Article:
He’d started making a name for himself in Volea, a small semiagricultural city to the south of Cluria. A recommendation by the gang leader he’d worked for there brought him to the attention of powerful underworld figures in the metropolis. For two years he’d worked for one of the city’s dozen criminal syndicates.

He’d learned the methodology of operating a large illegal concern. Learned it well, despite warnings from associates not to study beyond reasonable aspirations. He’d ignored them. Thus far it hadn’t caused him any trouble. He wanted to be ready when the inevitable suggestion of promotion came along.

He punched in the code on the plastic buttons set into the security door. The code had been provided for him by the syndicate’s computer. It slid aside and he entered.

There was a single aisle running the narrow length of the store. Each wall was a long, flat video screen. On them were displayed, elegantly lit and arranged, the store’s wares.

Despite its somewhat seedy location, the store’s stock was quite impressive. Some of the best citizens of Cluria, or their representatives, made purchases here. The real jewelry was kept locked in a securoom somewhere below street level and was brought up only when an actual purchase had been consummated and credit had cleared.

The system proved a very effective antitheft arrangement, though it was not perfect. Loo-Macklin could have cared less. He was not there to steal.

The owner came out of a back room. It was five minutes to sunset time and he was clearly impatient to close up. He was quite tall, well-built and middle-aged. He’d chosen to let natural baldness develop.

As he watched Loo-Macklin, he removed the contact jeweler’s loupe from his left eye and slipped the sliver of plastic into the cleansing case he wore as a ring on one finger. Loo-Macklin stopped opposite a floor-mounted screen which simulated a display case. He still had his hands jammed in his pockets. The owner was on the other side.

“Hello.” Loo-Macklin spoke quietly. He always spoke quietly, never yet having encountered a situation, which required him to raise his voice. Nobody yet knew what he would sound like if he ever got really angry.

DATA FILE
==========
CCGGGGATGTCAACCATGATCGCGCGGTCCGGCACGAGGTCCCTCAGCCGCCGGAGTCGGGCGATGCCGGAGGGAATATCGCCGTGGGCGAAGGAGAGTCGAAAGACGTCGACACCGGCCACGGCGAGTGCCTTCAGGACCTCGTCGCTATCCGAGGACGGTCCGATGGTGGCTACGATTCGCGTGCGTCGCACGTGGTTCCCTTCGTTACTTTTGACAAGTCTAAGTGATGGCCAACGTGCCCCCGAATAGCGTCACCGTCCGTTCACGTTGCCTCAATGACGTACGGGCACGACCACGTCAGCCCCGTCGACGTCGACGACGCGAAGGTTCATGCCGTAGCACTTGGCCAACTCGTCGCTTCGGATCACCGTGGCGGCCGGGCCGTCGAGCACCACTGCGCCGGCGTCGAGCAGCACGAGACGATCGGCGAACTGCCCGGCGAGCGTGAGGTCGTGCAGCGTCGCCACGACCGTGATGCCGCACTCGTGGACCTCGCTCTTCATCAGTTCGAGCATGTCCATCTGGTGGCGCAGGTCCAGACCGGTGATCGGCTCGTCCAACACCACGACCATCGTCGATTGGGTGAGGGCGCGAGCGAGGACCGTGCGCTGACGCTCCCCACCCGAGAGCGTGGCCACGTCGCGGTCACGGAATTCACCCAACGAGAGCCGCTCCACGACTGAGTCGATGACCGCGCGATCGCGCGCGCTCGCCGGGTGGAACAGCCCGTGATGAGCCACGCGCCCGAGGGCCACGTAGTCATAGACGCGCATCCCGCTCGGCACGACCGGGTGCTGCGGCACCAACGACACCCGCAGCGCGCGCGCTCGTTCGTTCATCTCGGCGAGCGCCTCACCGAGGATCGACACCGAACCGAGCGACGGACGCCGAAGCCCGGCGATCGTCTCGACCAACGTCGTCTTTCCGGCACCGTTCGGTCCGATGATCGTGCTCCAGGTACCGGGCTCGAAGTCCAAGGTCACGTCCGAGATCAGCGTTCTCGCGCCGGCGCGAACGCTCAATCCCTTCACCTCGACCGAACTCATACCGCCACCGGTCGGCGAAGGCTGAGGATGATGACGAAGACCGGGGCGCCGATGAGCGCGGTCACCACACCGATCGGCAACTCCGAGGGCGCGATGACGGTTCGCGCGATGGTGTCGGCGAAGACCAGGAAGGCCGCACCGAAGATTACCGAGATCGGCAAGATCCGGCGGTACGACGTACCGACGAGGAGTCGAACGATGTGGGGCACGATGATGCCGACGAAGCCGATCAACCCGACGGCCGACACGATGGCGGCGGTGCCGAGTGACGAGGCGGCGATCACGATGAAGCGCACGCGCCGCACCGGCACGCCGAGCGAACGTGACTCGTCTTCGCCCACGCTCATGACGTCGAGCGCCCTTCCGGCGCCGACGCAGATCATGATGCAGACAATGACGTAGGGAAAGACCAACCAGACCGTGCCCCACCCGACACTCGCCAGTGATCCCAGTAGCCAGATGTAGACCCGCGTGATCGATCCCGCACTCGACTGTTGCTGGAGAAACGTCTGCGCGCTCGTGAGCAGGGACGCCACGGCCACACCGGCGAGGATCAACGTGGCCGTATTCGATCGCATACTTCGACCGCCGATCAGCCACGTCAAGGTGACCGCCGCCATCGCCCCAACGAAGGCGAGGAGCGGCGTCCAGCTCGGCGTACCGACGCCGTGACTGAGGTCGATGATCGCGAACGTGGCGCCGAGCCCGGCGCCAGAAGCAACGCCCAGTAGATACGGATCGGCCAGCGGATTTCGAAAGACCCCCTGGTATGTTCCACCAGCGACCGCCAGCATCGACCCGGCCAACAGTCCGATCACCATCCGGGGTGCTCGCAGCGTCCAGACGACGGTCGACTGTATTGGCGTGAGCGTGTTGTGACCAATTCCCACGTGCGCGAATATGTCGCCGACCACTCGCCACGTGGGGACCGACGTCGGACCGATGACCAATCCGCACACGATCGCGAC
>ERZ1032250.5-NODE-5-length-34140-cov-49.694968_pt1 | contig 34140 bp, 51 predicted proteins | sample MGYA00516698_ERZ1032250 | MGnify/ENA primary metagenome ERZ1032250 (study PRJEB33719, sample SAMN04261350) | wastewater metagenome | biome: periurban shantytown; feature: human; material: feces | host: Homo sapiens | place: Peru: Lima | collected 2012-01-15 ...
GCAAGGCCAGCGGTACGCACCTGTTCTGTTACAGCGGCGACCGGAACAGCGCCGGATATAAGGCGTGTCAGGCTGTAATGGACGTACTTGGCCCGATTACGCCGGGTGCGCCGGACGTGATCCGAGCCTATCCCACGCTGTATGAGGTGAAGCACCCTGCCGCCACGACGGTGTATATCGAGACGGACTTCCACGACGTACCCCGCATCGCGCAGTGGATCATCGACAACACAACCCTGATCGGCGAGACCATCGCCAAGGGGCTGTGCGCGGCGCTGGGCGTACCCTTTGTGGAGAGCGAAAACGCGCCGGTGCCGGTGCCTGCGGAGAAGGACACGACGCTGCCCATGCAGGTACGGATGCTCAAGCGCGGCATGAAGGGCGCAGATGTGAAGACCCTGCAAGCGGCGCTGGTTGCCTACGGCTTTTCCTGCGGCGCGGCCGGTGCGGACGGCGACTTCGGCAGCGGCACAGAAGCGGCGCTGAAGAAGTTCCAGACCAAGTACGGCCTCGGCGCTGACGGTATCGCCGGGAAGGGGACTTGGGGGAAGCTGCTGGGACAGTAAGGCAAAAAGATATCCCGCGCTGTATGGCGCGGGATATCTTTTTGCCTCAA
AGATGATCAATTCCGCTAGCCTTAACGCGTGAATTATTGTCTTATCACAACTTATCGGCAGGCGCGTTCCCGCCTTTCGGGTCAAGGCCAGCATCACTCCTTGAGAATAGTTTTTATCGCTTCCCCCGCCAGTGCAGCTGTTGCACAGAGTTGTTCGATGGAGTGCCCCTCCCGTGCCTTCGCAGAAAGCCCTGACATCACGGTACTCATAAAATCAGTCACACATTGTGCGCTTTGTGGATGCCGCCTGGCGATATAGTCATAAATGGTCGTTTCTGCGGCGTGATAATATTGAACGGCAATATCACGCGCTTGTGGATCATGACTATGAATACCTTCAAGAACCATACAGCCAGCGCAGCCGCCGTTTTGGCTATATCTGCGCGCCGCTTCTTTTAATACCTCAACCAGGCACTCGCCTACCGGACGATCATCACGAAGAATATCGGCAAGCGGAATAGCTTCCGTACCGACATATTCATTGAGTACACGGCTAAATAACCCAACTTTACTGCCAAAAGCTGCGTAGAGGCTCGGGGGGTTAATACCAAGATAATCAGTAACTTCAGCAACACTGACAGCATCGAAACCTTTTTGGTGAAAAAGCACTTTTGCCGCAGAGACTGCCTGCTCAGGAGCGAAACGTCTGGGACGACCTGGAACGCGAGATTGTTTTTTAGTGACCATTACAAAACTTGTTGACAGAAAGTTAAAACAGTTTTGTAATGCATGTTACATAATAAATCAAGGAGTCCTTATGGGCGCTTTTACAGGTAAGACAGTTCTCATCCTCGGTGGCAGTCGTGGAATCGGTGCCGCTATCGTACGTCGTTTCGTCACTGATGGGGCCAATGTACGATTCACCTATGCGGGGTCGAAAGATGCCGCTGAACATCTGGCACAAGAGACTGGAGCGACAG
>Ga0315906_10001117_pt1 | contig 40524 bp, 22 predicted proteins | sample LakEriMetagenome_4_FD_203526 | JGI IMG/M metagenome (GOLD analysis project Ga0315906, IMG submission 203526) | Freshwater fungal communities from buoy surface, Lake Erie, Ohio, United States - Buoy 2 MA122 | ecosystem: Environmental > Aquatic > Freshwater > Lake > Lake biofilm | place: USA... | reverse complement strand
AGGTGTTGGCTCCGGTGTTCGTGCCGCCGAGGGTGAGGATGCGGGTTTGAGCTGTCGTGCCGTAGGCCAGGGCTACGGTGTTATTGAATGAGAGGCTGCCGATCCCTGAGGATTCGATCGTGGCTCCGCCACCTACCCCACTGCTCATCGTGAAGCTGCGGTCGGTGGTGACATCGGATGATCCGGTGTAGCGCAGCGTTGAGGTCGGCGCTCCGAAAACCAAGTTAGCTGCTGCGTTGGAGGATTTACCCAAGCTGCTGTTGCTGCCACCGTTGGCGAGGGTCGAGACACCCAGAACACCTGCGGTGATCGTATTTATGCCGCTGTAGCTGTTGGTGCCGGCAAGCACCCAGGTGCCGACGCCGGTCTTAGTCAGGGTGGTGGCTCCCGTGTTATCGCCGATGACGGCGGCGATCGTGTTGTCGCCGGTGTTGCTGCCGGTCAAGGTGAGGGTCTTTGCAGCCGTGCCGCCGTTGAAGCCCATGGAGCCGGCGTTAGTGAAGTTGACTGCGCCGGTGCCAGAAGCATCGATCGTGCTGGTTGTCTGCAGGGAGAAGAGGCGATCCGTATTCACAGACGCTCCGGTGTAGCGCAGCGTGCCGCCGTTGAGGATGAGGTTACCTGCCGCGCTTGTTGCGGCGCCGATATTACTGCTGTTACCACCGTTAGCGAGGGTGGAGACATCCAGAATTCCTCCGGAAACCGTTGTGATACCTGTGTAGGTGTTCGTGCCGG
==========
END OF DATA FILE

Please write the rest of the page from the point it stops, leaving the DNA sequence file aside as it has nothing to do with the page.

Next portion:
“Hello yourself, citizen.” The owner’s head nodded toward the doorway. “If you’ve come to make a selection today you’d better hurry. I’m closing in a couple of minutes.” He eyed Loo-Macklin up and down, added, “The cheaper jewelry is in the third section, right-hand wall and in the middle of the screen.”

“I’m not here to buy,” Loo-Macklin informed him, “I’m here to collect.”

The man’s eyebrows rose and he appeared amused. He leaned forward, his hands resting on the top of the display screen.

“I’m not aware that I owe you anything. In fact, I don’t even know you.”

“That’s not necessary. I’m here on behalf of someone you do know. Hyram Lal.”

The man sighed and looked bored.

“Not again. Look,” he said tiredly, “I’ve told Lal that I’m doing just fine on my own. There hasn’t been an attempted break-in here or in my vault for nearly half a year. Maybe he can frighten some of the other merchants on the street into paying him protection money, but the police in this section of the tube are reasonably honest and efficient and I haven’t had any trouble. I’d rather pay the police anyway.” He smiled wickedly.

“No, that’s not quite true, what I just said about trouble. I have had a few problems. About a month ago a couple of sickly looking ghits wandered in and threatened to smash my screens if I didn’t succumb to your friend Lal’s blandishments. It was really funny, like something out of a history tape. They brought alumin pipes and the first time they took a swing at one of my screens and intercepted the shieldfield I’ve got running over them they both lit up like a pair of mollywobbles. Took me an hour just to properly deodorize the store.” His smile widened.

“I find it peculiar that Lal would send one ghit where two had failed.”

Loo-Macklin gave a barely perceptible shrug. “I don’t know about the two men you’re talking about or anything else that’s spizzed between you and Lal. I only know that I’m here to collect. One hundred credits for six months back insurance and another hundred for the rest of the year.”

The man laughed, shook his head in disbelief. “That’s another thing about your boss Lal; he’s overpriced as well as stupid.”

“He’s not my boss,” said Loo-Macklin quietly. “I work for him.”

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Categories: Alan Dean Foster